The National Association of State Mental Health Program Directors (NASMHPD) Medical Directors Council outlines suggested standards of care to address this health concern. These suggestions include classifying the problem as a priority health disparity, building on SAMHSA evidence-based practices on healthy lifestyles, promoting integrated mental and physical healthcare, implementing standards of care for prevention, screening, and treatment [1].

Nurses are in an advantageous position to provide psychoeducational group interventions, as well as information to promote healthier lifestyle choices. The theoretical under pinnings of psychoeducational groups is that the information provided lead to behavior and symptom change and there is ample empirical evidence in the group literature to empirically support this theoretical assumption [11,12]. Eli Lilly's Solutions for Wellness (SFW) is one example of manualized group interventions that are designed to provide education towards healthy lifestyle choices in individuals with SMI [13,14]. The program began in 1998 and has undergone several revisions [15]. One study focusing on SFW effectiveness from over 7,000 program completers reported a mean weight change of -4.5 kg for those who lost weight and +4.2 kg for those who gained weight. Individuals who completed the program lost an average of 2.77 kg [16]. The SFW program is included in the SAMHSA National Registry of Evidence-Based Programs and Practices (NREPP), which gave the program an overall 3.3 readiness for dissemination rating (on a scale of 0.0-4.0) [17].

SFW is structured for use with outpatient participants. Our application relied upon the 3rd Edition of SFW which consists of 22 nutrition lessons, and 18 physical activity lessons. Other adaptations in the literature range from a 4 week/8 lesson Acute-SFW format to 10, 12, and 36 week formats. This study tested both an abbreviated and full SFW nutrition and physical activity curriculum, delivered in 45 minute weekly groups summarized in table 1. This article evaluates the outcomes experienced by 127 inpatients attending the SFW groups led by registered nurses at state psychiatric hospital. Specifically, we aimed to answer four research questions: (1) Did SFW work statistically? (2) Did SFW work clinically? (3) How did patients' medication class effect outcomes? And (4) What other moderators predict patient outcomes?



Table 1: Summary of SFW nutrition and physical activity lesson plans. View Table 1


Intervention

USH began offering the SFW program to patients at the Treatment Mall in an effort to provide education to allow participants to make health-improving choices. These choices, in turn, could potentially lead to decreased risks of metabolic syndrome and associated healthcare complications. Limited literature exists regarding program outcomes on psychiatric in patients since SFW's was designed to be used with an outpatient population. Only one article studied a similar population using an abbreviated SFW curriculum, Acute Solutions for Wellness. More specifically, it was applied to an inpatient population and offered as an 8 week group intervention that consisted of the following lessons: Healthy Living, Physical Activity, Food Pyramid, Food Servings, Fat & Salt, Healthy and Unhealthy Eating Habits, High Fiber Diet and Controlling Your Hunger [18]. Overall, results from this previous study did not demonstrate statistically significant weight loss; participants experienced a mean weight gain of 0.26 kg weight gain (SD = 2.02; median = 0 kg). Weight loss or maintenance was reported in 33 of their 46 patients. The authors identified several limiting factors, including small sample size and reduced program length.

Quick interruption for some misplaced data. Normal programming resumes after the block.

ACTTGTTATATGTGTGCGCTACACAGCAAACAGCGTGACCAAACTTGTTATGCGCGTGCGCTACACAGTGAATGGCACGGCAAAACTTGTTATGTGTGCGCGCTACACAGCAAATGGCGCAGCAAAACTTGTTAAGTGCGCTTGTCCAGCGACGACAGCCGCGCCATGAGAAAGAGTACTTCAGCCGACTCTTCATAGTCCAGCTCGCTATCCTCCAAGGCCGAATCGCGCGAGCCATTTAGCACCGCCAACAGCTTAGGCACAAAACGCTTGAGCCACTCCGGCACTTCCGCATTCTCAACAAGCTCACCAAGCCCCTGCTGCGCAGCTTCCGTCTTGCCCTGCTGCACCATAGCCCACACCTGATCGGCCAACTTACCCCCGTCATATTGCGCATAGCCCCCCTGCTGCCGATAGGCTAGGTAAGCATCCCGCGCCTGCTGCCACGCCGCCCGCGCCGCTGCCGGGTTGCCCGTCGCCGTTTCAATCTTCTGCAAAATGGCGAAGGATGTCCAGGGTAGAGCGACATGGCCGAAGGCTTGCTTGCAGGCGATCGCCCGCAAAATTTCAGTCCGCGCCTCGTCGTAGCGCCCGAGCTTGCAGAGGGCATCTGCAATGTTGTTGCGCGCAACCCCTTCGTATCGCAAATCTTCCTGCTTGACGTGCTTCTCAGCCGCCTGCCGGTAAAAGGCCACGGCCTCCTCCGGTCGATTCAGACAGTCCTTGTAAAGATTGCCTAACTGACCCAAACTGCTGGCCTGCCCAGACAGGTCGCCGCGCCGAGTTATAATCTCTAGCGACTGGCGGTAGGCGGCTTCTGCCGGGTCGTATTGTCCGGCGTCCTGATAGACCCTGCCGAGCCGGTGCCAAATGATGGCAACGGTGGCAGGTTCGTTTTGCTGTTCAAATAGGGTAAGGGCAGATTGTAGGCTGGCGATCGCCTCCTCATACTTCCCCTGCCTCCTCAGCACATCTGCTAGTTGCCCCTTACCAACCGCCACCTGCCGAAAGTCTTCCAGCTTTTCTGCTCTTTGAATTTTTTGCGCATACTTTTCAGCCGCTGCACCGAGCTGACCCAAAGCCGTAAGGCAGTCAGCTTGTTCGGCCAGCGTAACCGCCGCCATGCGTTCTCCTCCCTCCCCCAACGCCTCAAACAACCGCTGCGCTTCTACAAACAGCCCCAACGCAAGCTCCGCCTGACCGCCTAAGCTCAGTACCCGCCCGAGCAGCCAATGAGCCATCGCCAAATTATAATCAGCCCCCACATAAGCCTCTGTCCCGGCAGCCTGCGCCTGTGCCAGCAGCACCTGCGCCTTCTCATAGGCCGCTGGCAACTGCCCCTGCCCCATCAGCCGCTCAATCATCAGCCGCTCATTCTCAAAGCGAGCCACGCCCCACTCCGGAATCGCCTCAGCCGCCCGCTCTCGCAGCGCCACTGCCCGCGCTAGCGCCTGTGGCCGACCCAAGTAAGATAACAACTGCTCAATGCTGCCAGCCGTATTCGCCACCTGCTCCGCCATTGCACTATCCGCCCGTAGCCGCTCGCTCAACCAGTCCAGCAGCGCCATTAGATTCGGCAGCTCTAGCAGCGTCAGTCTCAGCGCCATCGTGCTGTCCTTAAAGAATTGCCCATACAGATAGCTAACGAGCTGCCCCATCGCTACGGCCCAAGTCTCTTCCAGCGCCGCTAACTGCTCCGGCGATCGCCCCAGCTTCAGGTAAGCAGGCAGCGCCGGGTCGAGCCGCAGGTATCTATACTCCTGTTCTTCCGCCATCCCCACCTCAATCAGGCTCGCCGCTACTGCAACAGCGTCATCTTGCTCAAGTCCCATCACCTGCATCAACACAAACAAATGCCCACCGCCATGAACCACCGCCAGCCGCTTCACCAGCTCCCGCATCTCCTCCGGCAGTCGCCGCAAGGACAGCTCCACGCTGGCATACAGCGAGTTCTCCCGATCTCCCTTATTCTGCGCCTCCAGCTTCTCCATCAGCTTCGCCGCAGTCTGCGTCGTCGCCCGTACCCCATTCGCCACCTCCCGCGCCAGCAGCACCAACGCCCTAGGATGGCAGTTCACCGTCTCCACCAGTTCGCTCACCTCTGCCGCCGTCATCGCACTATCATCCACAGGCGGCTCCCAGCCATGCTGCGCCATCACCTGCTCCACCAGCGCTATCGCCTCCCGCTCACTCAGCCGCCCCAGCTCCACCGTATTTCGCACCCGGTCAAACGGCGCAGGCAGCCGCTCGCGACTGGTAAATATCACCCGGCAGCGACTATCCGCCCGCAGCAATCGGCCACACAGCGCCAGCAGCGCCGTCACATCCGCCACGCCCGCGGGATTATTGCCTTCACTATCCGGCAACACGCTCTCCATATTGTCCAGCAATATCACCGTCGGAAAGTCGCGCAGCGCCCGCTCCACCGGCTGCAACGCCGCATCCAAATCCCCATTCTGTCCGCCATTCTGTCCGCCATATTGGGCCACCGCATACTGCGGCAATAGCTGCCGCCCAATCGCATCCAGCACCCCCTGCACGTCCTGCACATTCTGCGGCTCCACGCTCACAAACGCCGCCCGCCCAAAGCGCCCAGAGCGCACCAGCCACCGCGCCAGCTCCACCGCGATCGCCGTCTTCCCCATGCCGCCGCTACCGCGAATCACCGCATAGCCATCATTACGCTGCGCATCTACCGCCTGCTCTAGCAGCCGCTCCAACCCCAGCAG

The current study takes into consideration the factors that SAMHSA-HRSA (2012) identified as frequently overlooked when interpreting and applying lifestyle interventions for the SMI population [19]. Common limitations include relatively small sample sizes, limited information on gender, lack of information regarding proportion of individuals experiencing significant weight change, and limited information in regards to medication interventions [7]. We attempted to incorporated these suggestions herein.


Methods

Participants

Participants were selected from the English speaking population receiving treatment at USH- a 24 hour inpatient psychiatric facility for patients with severe and persistent mental illnesses. The study was not funded, but was approved by the Utah State Department of Human Services Institutional Review Board. Informed consent was not obtained because participation in this study involved attending a regularly offered group and was considered treatment as usual.